Brainstem

Brainstem is the posterior stalk-like part of the brain that connects the cerebrum with the spinal cord.

The brainstem is very small, making up around only 2.6 percent of the brain’s total weight.

In the human brain the brainstem is composed of the midbrain, the pons, and the medulla oblongata. The midbrain is continuous with the thalamus of the diencephalon through the tentorial notch, and sometimes the diencephalon is included in the brainstem.

©Disaster STS Network

The midbrain is further subdivided into three parts: tectum, tegmentum, and the ventral tegmental area. The tectum forms the ceiling. The tectum comprises the paired structure of the superior and inferior colliculi and is the dorsal covering of the cerebral aqueduct.

The tegmentum which forms the floor of the midbrain, is ventral to the cerebral aqueduct. Several nuclei, tracts, and the reticular formation are contained here.

The ventral tegmental area is composed of paired cerebral peduncles. These transmit axons of upper motor neurons.

The pons lies between the medulla oblongata and the midbrain. It contains tracts that carry signals from the cerebrum to the medulla and to the cerebellum and also tracts that carry sensory signals to the thalamus.

The medulla oblongata is the lower half of the brainstem continuous with the spinal cord. Its upper part is continuous with the pons. The medulla contains the cardiac, dorsal and ventral respiratory groups, and vasomotor centres, dealing with heart rate, breathing and blood pressure. Another important medullary structure is the area postrema whose functions include the control of vomiting.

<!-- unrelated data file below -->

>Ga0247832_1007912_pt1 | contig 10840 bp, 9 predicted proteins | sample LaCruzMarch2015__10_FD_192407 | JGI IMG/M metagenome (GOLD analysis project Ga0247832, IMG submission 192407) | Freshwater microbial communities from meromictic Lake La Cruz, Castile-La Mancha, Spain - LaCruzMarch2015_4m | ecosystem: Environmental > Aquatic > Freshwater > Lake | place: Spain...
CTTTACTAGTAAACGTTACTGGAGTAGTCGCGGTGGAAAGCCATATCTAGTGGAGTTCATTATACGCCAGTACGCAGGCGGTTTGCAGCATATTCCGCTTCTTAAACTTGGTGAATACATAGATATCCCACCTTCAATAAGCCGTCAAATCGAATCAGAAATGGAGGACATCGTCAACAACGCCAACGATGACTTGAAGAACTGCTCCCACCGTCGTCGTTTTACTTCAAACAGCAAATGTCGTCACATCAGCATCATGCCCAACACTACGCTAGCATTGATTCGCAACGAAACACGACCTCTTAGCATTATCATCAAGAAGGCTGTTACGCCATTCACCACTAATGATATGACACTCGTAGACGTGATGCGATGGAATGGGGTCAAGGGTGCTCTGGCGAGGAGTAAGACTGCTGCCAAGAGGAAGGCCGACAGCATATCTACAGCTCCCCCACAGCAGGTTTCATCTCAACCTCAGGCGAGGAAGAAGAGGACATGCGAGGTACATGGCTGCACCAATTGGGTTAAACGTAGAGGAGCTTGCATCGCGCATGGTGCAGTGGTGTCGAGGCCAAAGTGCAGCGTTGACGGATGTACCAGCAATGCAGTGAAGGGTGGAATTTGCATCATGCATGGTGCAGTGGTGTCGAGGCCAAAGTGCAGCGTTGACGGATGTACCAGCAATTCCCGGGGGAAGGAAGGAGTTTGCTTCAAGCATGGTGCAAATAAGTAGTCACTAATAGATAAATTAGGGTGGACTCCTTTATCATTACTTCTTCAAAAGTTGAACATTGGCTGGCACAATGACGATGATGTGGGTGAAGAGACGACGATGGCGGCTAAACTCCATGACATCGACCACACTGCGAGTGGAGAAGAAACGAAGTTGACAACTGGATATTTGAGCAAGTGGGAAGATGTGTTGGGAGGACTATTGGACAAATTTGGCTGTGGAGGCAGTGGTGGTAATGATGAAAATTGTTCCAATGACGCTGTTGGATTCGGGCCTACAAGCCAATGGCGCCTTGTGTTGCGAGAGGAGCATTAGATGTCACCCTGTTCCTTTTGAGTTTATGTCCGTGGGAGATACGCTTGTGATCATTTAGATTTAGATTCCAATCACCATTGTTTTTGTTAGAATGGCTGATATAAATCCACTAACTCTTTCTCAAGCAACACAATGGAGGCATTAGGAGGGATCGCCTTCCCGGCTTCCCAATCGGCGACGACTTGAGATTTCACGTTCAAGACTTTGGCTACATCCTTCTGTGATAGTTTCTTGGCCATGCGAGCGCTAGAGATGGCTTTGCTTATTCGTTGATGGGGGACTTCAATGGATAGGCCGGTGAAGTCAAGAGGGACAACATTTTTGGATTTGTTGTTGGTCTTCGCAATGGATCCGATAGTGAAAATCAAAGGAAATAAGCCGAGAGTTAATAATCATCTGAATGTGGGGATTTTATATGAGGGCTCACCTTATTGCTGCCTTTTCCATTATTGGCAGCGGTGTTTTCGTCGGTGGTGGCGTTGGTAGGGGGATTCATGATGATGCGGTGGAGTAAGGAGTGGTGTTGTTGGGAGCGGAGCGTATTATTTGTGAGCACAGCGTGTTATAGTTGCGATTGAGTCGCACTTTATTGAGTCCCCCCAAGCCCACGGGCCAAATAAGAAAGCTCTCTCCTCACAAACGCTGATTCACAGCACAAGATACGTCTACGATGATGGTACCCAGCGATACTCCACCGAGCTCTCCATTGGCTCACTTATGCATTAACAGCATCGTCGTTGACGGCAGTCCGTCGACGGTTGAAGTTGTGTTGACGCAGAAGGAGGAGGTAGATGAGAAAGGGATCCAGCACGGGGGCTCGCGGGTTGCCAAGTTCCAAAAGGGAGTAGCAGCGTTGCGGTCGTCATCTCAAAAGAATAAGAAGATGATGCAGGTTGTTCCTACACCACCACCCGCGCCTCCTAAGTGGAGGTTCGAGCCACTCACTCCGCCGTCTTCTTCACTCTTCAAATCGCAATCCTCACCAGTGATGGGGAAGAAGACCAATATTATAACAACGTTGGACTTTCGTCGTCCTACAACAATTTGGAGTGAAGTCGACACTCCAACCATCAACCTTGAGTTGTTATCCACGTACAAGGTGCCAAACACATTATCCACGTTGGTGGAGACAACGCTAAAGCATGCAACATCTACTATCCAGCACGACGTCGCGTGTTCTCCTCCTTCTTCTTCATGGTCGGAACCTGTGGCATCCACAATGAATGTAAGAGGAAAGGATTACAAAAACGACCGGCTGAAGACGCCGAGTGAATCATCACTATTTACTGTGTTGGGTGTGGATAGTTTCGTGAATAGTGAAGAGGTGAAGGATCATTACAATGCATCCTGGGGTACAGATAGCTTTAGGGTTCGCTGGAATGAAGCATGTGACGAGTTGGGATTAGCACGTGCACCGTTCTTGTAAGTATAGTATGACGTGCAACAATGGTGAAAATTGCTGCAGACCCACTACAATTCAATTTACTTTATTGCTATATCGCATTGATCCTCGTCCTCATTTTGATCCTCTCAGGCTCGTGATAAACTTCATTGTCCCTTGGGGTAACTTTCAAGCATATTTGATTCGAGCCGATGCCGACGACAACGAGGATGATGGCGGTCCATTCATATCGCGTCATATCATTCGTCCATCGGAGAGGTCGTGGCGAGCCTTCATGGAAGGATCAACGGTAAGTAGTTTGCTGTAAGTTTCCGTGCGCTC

©Britannica

It has the critical roles of regulating cardiac, and respiratory function, helping to control heart rate and breathing rate. It also provides the main motor and sensory nerve supply to the face and neck via the cranial nerves. Ten pairs of cranial nerves come from the brainstem.

Other roles include the regulation of the central nervous system and the body’s sleep cycle.[3] It is also of prime importance in the conveyance of motor and sensory pathways from the rest of the brain to the body, and from the body back to the brain. These pathways include the corticospinal tract (motor function), the dorsal column-medial lemniscus pathway (fine touch, vibration sensation, and proprioception), and the spinothalamic tract (pain, temperature, itch, and crude touch).

Diseases of the brainstem can result in abnormalities in the function of cranial nerves that may lead to visual disturbances, pupil abnormalities, changes in sensation, muscle weakness, hearing problems, vertigo, swallowing and speech difficulty, voice change, and co-ordination problems.

Localizing neurological lesions in the brainstem may be very precise, although it relies on a clear understanding on the functions of brainstem anatomical structures and how to test them.

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